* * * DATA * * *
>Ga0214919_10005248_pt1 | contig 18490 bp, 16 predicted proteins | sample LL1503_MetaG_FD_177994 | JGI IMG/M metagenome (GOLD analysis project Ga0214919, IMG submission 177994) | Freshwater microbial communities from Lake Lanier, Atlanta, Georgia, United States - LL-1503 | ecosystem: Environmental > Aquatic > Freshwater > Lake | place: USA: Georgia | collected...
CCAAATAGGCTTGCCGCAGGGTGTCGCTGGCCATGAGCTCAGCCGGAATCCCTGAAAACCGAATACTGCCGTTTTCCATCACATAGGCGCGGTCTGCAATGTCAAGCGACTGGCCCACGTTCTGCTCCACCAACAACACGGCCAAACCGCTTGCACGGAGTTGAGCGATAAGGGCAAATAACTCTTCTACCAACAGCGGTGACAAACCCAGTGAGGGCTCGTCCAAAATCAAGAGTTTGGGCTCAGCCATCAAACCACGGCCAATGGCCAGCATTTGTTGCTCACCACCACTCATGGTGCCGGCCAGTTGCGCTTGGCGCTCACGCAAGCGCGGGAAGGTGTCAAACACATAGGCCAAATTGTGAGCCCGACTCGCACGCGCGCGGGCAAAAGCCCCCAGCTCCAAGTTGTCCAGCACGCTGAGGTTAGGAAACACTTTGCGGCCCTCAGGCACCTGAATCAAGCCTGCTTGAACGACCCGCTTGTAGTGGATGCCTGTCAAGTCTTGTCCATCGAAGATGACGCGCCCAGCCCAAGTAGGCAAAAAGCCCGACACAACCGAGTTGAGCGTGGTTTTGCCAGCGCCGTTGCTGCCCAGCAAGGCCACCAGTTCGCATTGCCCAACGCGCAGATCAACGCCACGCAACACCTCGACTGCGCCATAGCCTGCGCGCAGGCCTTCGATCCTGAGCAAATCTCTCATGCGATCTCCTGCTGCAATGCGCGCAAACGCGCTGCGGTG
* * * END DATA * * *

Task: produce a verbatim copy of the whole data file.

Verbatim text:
>Ga0214919_10005248_pt1 | contig 18490 bp, 16 predicted proteins | sample LL1503_MetaG_FD_177994 | JGI IMG/M metagenome (GOLD analysis project Ga0214919, IMG submission 177994) | Freshwater microbial communities from Lake Lanier, Atlanta, Georgia, United States - LL-1503 | ecosystem: Environmental > Aquatic > Freshwater > Lake | place: USA: Georgia | collected...
CCAAATAGGCTTGCCGCAGGGTGTCGCTGGCCATGAGCTCAGCCGGAATCCCTGAAAACCGAATACTGCCGTTTTCCATCACATAGGCGCGGTCTGCAATGTCAAGCGACTGGCCCACGTTCTGCTCCACCAACAACACGGCCAAACCGCTTGCACGGAGTTGAGCGATAAGGGCAAATAACTCTTCTACCAACAGCGGTGACAAACCCAGTGAGGGCTCGTCCAAAATCAAGAGTTTGGGCTCAGCCATCAAACCACGGCCAATGGCCAGCATTTGTTGCTCACCACCACTCATGGTGCCGGCCAGTTGCGCTTGGCGCTCACGCAAGCGCGGGAAGGTGTCAAACACATAGGCCAAATTGTGAGCCCGACTCGCACGCGCGCGGGCAAAAGCCCCCAGCTCCAAGTTGTCCAGCACGCTGAGGTTAGGAAACACTTTGCGGCCCTCAGGCACCTGAATCAAGCCTGCTTGAACGACCCGCTTGTAGTGGATGCCTGTCAAGTCTTGTCCATCGAAGATGACGCGCCCAGCCCAAGTAGGCAAAAAGCCCGACACAACCGAGTTGAGCGTGGTTTTGCCAGCGCCGTTGCTGCCCAGCAAGGCCACCAGTTCGCATTGCCCAACGCGCAGATCAACGCCACGCAACACCTCGACTGCGCCATAGCCTGCGCGCAGGCCTTCGATCCTGAGCAAATCTCTCATGCGATCTCCTGCTGCAATGCGCGCAAACGCGCTGCGGTG